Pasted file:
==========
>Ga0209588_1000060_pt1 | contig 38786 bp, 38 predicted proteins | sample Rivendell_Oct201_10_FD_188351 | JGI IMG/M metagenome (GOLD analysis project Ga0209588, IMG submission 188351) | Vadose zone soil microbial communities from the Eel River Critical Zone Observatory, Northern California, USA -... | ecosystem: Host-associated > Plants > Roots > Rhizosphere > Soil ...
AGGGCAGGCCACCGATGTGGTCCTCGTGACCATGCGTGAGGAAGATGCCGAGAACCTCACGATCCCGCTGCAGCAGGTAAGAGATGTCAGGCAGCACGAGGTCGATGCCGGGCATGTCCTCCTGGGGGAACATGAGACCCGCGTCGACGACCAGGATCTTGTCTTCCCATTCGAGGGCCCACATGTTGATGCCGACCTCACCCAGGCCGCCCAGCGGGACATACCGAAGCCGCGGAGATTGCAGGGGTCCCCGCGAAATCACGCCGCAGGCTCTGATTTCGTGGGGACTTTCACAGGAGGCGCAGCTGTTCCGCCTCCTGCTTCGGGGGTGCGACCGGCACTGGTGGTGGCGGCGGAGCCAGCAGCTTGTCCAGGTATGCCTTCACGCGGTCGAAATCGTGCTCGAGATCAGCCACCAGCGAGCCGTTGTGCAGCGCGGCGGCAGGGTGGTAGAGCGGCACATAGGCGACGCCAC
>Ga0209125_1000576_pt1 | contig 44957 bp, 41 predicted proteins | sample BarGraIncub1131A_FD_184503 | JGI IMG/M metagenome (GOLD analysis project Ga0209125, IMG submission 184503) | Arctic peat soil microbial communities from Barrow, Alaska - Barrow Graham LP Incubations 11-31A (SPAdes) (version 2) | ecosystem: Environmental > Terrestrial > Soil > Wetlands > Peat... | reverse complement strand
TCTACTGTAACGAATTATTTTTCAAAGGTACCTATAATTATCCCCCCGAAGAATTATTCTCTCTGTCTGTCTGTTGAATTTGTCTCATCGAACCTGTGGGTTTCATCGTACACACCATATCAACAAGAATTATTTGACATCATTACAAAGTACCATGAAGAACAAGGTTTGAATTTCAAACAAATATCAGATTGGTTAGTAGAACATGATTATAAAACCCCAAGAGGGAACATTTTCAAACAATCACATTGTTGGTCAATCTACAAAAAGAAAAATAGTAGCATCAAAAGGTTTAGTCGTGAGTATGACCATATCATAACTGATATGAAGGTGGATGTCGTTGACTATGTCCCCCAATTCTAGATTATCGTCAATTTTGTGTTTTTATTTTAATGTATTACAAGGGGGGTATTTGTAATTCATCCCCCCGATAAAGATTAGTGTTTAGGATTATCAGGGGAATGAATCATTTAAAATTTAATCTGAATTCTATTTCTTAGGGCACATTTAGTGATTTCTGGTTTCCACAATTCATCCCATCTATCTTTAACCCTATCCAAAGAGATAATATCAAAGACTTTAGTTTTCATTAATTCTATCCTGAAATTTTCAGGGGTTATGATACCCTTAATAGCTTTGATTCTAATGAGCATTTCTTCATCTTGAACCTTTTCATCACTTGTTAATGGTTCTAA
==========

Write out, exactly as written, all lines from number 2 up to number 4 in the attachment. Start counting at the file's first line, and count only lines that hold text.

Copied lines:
AGGGCAGGCCACCGATGTGGTCCTCGTGACCATGCGTGAGGAAGATGCCGAGAACCTCACGATCCCGCTGCAGCAGGTAAGAGATGTCAGGCAGCACGAGGTCGATGCCGGGCATGTCCTCCTGGGGGAACATGAGACCCGCGTCGACGACCAGGATCTTGTCTTCCCATTCGAGGGCCCACATGTTGATGCCGACCTCACCCAGGCCGCCCAGCGGGACATACCGAAGCCGCGGAGATTGCAGGGGTCCCCGCGAAATCACGCCGCAGGCTCTGATTTCGTGGGGACTTTCACAGGAGGCGCAGCTGTTCCGCCTCCTGCTTCGGGGGTGCGACCGGCACTGGTGGTGGCGGCGGAGCCAGCAGCTTGTCCAGGTATGCCTTCACGCGGTCGAAATCGTGCTCGAGATCAGCCACCAGCGAGCCGTTGTGCAGCGCGGCGGCAGGGTGGTAGAGCGGCACATAGGCGACGCCAC
>Ga0209125_1000576_pt1 | contig 44957 bp, 41 predicted proteins | sample BarGraIncub1131A_FD_184503 | JGI IMG/M metagenome (GOLD analysis project Ga0209125, IMG submission 184503) | Arctic peat soil microbial communities from Barrow, Alaska - Barrow Graham LP Incubations 11-31A (SPAdes) (version 2) | ecosystem: Environmental > Terrestrial > Soil > Wetlands > Peat... | reverse complement strand
TCTACTGTAACGAATTATTTTTCAAAGGTACCTATAATTATCCCCCCGAAGAATTATTCTCTCTGTCTGTCTGTTGAATTTGTCTCATCGAACCTGTGGGTTTCATCGTACACACCATATCAACAAGAATTATTTGACATCATTACAAAGTACCATGAAGAACAAGGTTTGAATTTCAAACAAATATCAGATTGGTTAGTAGAACATGATTATAAAACCCCAAGAGGGAACATTTTCAAACAATCACATTGTTGGTCAATCTACAAAAAGAAAAATAGTAGCATCAAAAGGTTTAGTCGTGAGTATGACCATATCATAACTGATATGAAGGTGGATGTCGTTGACTATGTCCCCCAATTCTAGATTATCGTCAATTTTGTGTTTTTATTTTAATGTATTACAAGGGGGGTATTTGTAATTCATCCCCCCGATAAAGATTAGTGTTTAGGATTATCAGGGGAATGAATCATTTAAAATTTAATCTGAATTCTATTTCTTAGGGCACATTTAGTGATTTCTGGTTTCCACAATTCATCCCATCTATCTTTAACCCTATCCAAAGAGATAATATCAAAGACTTTAGTTTTCATTAATTCTATCCTGAAATTTTCAGGGGTTATGATACCCTTAATAGCTTTGATTCTAATGAGCATTTCTTCATCTTGAACCTTTTCATCACTTGTTAATGGTTCTAA